How Long Does Prosciutto Last (And Other Important Facts)

Prosciutto is a type of ham that is usually served during special occasions and holidays. You can commonly see this delicacy during Christmas dinners and festive gatherings. But even on ordinary days, prosciutto is still in-demand from eager folks like me who want to enjoy the pleasures of eating this ham as many times as possible.

But just like other delicacies, prosciutto has a limited longevity, as it will go off at some time and become inedible. That’s why it is pretty crucial that you consume the entire ham before it exceeds its expiry date. But how long does prosciutto last? Are there any significant indicators that can tell you if this food is about to go off?

Well, the answers to these questions are in the next section, so I would recommend that you read on and check them out. It is for your own good, after all!


How Long Does Prosciutto Last?

As you can see, the flavor of prosciutto varies. Sometimes, it can get sweet and sometimes salty too. It just depends on how the meat was initially prepared. Therefore, at this point, it is quite difficult to ascertain the quality of the meat.

Since prosciutto is a type of Italian ham, it is usually prepared through either curing or air-drying. If it is produced commercially, you can guarantee that any of these methods were conducted in a controlled and safe environment. But that still doesn’t mean the ham will remain edible and fresh without proper intervention.

The Food Safety Department of the United States Department of Health and Human Services has already released guidelines for the proper storage of ham. They have listed different types of hams, but I have excluded most of them so that we can focus on prosciutto and its other related variants. Check out the specific details below.

Prosciutto and other Spanish and Italian Hams:

  • Refrigerated – 2 to 3 months.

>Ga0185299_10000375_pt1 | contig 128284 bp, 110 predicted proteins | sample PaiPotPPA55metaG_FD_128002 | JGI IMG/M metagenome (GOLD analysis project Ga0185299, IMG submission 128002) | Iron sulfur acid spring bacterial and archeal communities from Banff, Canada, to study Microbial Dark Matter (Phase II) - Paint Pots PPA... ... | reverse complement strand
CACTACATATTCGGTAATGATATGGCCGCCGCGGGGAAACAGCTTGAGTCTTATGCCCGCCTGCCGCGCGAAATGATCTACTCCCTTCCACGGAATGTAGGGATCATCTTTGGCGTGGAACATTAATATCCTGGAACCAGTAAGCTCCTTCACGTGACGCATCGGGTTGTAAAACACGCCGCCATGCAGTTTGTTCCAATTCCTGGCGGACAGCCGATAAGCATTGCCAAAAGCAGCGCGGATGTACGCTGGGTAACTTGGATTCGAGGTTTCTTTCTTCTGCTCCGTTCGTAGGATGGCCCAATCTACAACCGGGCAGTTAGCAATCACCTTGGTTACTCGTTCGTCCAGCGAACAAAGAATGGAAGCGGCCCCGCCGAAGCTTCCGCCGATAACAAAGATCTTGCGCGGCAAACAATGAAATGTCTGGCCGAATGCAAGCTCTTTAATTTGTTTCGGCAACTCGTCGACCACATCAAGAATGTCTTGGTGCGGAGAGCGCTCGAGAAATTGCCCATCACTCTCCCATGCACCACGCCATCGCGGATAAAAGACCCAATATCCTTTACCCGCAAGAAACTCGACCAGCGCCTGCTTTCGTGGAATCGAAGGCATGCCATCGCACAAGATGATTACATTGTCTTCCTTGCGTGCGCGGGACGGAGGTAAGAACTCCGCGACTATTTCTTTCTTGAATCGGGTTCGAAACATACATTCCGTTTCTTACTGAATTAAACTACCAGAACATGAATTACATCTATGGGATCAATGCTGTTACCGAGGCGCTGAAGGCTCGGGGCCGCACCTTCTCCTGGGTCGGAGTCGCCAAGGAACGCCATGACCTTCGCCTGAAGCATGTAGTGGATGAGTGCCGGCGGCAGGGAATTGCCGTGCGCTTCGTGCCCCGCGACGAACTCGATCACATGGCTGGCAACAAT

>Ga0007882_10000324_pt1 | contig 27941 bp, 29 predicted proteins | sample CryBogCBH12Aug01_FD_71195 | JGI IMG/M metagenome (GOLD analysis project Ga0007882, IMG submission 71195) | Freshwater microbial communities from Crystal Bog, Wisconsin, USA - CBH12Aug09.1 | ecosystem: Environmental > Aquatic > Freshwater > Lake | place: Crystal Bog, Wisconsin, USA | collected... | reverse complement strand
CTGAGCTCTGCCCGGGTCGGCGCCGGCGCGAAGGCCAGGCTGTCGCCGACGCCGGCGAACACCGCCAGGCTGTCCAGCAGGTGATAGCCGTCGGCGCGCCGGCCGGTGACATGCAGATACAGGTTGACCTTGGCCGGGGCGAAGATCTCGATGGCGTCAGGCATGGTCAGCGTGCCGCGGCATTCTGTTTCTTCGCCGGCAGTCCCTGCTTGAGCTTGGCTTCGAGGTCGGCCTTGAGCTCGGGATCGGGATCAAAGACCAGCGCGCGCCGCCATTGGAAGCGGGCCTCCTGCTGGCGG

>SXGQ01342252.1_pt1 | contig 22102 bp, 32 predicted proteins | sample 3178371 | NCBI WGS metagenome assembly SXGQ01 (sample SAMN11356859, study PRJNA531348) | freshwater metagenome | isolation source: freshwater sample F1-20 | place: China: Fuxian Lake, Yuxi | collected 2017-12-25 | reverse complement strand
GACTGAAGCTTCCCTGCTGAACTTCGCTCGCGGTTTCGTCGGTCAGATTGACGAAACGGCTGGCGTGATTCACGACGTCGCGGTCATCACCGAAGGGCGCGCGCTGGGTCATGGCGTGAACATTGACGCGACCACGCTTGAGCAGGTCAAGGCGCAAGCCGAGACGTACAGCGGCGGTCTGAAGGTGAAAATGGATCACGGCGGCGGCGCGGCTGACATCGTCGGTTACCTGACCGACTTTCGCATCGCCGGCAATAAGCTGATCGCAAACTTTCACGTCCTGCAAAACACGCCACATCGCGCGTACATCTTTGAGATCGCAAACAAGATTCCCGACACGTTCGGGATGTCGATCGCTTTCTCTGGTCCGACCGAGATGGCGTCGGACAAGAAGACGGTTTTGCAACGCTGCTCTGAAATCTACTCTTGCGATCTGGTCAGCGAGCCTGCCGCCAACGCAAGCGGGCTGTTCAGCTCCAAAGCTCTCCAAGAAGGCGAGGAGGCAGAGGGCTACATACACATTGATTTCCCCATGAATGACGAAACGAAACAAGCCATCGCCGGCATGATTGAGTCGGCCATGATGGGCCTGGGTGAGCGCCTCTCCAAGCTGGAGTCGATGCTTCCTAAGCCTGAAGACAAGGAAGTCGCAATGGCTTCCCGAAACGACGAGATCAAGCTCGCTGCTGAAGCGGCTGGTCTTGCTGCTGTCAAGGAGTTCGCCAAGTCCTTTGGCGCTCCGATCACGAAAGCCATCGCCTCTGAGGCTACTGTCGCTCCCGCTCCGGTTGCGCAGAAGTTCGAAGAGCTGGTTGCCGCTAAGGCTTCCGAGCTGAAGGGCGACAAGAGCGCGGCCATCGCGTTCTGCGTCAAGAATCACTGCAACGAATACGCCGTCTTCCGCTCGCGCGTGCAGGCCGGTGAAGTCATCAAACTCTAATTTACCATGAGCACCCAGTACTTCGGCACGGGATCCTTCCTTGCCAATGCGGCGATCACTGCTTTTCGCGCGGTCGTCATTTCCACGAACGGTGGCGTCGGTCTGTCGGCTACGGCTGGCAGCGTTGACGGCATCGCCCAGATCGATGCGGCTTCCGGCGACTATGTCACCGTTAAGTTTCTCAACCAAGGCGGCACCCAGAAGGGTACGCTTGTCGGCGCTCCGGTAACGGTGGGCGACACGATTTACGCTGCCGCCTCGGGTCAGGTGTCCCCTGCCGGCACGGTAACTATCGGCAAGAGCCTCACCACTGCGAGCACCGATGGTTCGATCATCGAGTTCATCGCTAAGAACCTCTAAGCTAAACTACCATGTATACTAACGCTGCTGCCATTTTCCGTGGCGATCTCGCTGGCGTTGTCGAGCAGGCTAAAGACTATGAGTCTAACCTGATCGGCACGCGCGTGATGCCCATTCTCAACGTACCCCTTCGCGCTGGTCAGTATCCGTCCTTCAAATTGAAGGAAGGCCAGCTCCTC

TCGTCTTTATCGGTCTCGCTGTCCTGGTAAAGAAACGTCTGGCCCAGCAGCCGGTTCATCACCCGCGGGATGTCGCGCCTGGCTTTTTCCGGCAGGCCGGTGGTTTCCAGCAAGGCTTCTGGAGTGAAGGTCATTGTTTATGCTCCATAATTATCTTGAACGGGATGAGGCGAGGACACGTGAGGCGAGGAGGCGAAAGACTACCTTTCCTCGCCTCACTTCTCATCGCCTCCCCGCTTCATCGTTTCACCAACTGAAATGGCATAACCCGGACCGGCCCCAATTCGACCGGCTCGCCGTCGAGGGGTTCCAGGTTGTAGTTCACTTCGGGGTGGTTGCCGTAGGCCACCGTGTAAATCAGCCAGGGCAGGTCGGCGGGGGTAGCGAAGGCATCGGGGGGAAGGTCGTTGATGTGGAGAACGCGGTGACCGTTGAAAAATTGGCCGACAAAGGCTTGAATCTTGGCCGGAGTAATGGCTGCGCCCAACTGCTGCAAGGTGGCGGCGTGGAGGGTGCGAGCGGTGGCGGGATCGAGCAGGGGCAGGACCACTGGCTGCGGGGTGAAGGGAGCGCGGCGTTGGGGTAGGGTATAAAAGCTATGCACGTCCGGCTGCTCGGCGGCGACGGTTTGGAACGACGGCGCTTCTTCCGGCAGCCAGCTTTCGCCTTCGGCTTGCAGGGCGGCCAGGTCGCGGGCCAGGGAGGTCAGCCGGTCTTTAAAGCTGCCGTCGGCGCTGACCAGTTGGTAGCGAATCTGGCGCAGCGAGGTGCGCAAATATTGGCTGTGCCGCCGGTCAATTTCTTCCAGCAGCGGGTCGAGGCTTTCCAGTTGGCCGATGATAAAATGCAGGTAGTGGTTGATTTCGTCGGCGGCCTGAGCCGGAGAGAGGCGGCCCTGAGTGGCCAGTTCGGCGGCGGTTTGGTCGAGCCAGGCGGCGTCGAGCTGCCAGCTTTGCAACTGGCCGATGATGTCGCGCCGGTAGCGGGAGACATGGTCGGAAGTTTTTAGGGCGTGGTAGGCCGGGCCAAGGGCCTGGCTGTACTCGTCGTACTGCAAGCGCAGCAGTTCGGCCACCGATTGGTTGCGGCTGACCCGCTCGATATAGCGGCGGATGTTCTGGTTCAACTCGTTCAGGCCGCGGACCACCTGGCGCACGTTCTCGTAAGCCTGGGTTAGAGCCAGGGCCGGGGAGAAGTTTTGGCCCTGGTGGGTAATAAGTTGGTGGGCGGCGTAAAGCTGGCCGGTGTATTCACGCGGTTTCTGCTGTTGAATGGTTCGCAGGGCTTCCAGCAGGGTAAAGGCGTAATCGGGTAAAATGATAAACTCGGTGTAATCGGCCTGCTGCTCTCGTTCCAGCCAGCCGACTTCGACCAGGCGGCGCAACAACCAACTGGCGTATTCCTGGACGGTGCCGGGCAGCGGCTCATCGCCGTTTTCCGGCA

• Frozen – 1 month.

Cured Ham (uncooked):

  • Refrigerated – 5 to 7 days.
  • Frozen – 3 to 4 months.

Cured Ham (cooked):

  • Refrigerated – 2 to 3 months.
  • Frozen – 1 month.

Country Ham:

  • Refrigerated – 2 to 3 months.
  • Frozen – 1 month.

Luncheon Meat Ham (unopened):

  • Refrigerated – 2 weeks.
  • Frozen – 1 to 2 months.

Luncheon Meat Ham (opened):

  • Refrigerated – 3 to 5 days.
  • Frozen – 1 to 2 months.

How To Tell If Prosciutto Has Gone Bad

Now that we know the lifespan of prosciutto and other similar variants, it is time to do a little meddling ourselves. I find the expiration dates of these food items quite annoying and they don’t help me to sleep at all!

I find the most practical and efficient way of determining the lifespan of food is by looking for signs that it is going off, such as the physical changes that take place as the meat grows old. Apart from the expiration date, other factors can provide clear red flags, such as:

  • The color of the ham. Just like other fresh meat, prosciutto is a bright reddish pink when it is fresh, and its fatty layer should be white. However, if these colors are starting to fade, then you should think twice about eating it. 
  • Never forget to smell the meat. Fresh prosciutto should be odorless, as much as possible. If the ham has a sour scent and suddenly reeks, then dispose of it immediately as there is a good chance that it has gone off.
  • Touch the surface of the food. Does it feel dry and firm? If the answer’s yes, then the ham is still in good condition. But if the surface and flesh of the prosciutto is slimy and loose, then these are clear signs that the meat is close to its expiry date. 

By the way, if you want to tenderize the ham, you might need the help of a meat tenderizer tool, which enables you to smoothen the ham for both marination and garnishing purposes.

Do you want to know facts about other meats? Then enroll yourself in this free meat course that I have. Check it out now!

Final Reminders

If you want to get the best out of prosciutto hams, it is imperative that you keep it fresh and safe at all times. Prosciutto should only be stored in cold containers, like your refrigerator and freezer. Never let it be exposed to the elements, such as heat and air, as this will increase the aging of the meat.

Moreover, I recommend that you only buy fresh prosciutto. You can maximize the meat’s lifespan if you have acquired it fresh. You can’t really expect the meat to last long if it’s been on display for a quite a time already, right?

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